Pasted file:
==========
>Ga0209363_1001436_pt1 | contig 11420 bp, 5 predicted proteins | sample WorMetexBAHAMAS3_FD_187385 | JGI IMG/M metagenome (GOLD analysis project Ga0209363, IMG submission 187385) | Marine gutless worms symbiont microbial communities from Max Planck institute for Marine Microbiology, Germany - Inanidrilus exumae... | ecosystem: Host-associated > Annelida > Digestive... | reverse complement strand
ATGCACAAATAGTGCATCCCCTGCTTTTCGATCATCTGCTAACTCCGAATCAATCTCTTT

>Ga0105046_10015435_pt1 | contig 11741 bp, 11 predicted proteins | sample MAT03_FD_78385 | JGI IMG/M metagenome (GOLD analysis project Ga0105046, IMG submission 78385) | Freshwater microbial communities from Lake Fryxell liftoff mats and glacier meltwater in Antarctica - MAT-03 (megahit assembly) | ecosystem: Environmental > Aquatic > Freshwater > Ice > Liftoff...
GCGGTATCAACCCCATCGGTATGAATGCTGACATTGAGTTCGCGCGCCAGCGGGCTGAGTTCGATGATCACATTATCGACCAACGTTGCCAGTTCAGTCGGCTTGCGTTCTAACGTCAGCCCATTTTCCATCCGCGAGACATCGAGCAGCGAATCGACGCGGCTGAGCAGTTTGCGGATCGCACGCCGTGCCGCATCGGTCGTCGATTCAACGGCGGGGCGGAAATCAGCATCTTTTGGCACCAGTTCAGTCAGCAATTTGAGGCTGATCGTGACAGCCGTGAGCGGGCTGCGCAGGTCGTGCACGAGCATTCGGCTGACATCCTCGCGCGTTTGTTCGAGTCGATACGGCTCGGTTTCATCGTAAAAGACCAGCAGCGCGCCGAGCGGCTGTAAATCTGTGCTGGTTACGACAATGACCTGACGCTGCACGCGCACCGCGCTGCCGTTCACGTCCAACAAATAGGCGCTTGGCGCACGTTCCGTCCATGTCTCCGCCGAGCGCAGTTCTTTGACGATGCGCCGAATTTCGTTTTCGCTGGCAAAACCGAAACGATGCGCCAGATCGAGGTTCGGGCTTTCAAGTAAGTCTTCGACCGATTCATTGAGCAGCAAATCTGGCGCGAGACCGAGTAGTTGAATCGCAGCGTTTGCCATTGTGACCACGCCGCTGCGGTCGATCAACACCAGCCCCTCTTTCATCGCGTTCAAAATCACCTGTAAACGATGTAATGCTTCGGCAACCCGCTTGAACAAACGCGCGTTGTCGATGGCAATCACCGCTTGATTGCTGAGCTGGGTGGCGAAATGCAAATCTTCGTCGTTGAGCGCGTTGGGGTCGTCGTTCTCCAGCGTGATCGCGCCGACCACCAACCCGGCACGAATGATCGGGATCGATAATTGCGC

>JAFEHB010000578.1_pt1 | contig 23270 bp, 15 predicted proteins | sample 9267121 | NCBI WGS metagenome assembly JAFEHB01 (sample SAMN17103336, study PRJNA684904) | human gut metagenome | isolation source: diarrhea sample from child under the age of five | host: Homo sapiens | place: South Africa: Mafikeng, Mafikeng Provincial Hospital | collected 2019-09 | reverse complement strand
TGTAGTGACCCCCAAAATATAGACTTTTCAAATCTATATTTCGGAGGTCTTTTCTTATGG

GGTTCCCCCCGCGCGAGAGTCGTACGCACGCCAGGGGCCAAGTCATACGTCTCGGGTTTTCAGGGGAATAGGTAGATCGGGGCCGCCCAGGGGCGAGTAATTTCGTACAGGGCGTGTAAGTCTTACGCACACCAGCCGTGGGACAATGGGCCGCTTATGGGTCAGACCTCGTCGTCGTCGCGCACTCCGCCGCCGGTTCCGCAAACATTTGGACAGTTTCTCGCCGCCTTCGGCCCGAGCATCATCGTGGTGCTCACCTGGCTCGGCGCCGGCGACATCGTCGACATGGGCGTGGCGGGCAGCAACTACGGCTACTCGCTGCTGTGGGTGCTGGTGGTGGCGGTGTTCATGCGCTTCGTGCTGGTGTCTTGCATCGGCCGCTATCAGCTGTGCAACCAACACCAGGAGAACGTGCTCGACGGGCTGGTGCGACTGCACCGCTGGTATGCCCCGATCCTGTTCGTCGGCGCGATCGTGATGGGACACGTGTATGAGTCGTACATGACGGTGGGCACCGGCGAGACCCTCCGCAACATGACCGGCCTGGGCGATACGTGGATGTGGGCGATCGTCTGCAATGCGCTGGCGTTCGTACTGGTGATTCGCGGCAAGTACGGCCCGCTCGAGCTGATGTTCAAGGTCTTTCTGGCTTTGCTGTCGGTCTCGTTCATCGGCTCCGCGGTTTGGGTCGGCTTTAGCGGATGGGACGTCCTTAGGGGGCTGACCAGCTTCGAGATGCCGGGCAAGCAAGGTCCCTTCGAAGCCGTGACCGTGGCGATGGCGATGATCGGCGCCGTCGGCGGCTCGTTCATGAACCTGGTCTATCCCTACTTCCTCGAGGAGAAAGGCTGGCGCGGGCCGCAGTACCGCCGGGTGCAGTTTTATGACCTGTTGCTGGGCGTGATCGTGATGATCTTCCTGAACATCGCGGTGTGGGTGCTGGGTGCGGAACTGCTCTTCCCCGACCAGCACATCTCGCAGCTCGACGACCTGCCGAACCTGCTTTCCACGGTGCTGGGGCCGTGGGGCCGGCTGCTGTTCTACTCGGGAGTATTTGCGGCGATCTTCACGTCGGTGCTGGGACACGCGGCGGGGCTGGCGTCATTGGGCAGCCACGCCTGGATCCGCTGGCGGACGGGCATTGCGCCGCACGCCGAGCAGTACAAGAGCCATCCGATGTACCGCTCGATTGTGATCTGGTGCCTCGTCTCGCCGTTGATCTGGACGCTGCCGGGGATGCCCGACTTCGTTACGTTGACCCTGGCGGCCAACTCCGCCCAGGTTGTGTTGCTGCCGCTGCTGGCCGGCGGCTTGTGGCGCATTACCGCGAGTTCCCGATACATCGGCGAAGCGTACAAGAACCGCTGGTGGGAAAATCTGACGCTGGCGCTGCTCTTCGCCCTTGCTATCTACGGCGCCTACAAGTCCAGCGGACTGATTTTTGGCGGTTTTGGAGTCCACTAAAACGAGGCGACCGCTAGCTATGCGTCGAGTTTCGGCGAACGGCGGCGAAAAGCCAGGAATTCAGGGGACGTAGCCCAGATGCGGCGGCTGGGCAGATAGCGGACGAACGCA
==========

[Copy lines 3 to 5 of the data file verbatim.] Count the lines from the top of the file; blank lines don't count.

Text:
>Ga0105046_10015435_pt1 | contig 11741 bp, 11 predicted proteins | sample MAT03_FD_78385 | JGI IMG/M metagenome (GOLD analysis project Ga0105046, IMG submission 78385) | Freshwater microbial communities from Lake Fryxell liftoff mats and glacier meltwater in Antarctica - MAT-03 (megahit assembly) | ecosystem: Environmental > Aquatic > Freshwater > Ice > Liftoff...
GCGGTATCAACCCCATCGGTATGAATGCTGACATTGAGTTCGCGCGCCAGCGGGCTGAGTTCGATGATCACATTATCGACCAACGTTGCCAGTTCAGTCGGCTTGCGTTCTAACGTCAGCCCATTTTCCATCCGCGAGACATCGAGCAGCGAATCGACGCGGCTGAGCAGTTTGCGGATCGCACGCCGTGCCGCATCGGTCGTCGATTCAACGGCGGGGCGGAAATCAGCATCTTTTGGCACCAGTTCAGTCAGCAATTTGAGGCTGATCGTGACAGCCGTGAGCGGGCTGCGCAGGTCGTGCACGAGCATTCGGCTGACATCCTCGCGCGTTTGTTCGAGTCGATACGGCTCGGTTTCATCGTAAAAGACCAGCAGCGCGCCGAGCGGCTGTAAATCTGTGCTGGTTACGACAATGACCTGACGCTGCACGCGCACCGCGCTGCCGTTCACGTCCAACAAATAGGCGCTTGGCGCACGTTCCGTCCATGTCTCCGCCGAGCGCAGTTCTTTGACGATGCGCCGAATTTCGTTTTCGCTGGCAAAACCGAAACGATGCGCCAGATCGAGGTTCGGGCTTTCAAGTAAGTCTTCGACCGATTCATTGAGCAGCAAATCTGGCGCGAGACCGAGTAGTTGAATCGCAGCGTTTGCCATTGTGACCACGCCGCTGCGGTCGATCAACACCAGCCCCTCTTTCATCGCGTTCAAAATCACCTGTAAACGATGTAATGCTTCGGCAACCCGCTTGAACAAACGCGCGTTGTCGATGGCAATCACCGCTTGATTGCTGAGCTGGGTGGCGAAATGCAAATCTTCGTCGTTGAGCGCGTTGGGGTCGTCGTTCTCCAGCGTGATCGCGCCGACCACCAACCCGGCACGAATGATCGGGATCGATAATTGCGC

>JAFEHB010000578.1_pt1 | contig 23270 bp, 15 predicted proteins | sample 9267121 | NCBI WGS metagenome assembly JAFEHB01 (sample SAMN17103336, study PRJNA684904) | human gut metagenome | isolation source: diarrhea sample from child under the age of five | host: Homo sapiens | place: South Africa: Mafikeng, Mafikeng Provincial Hospital | collected 2019-09 | reverse complement strand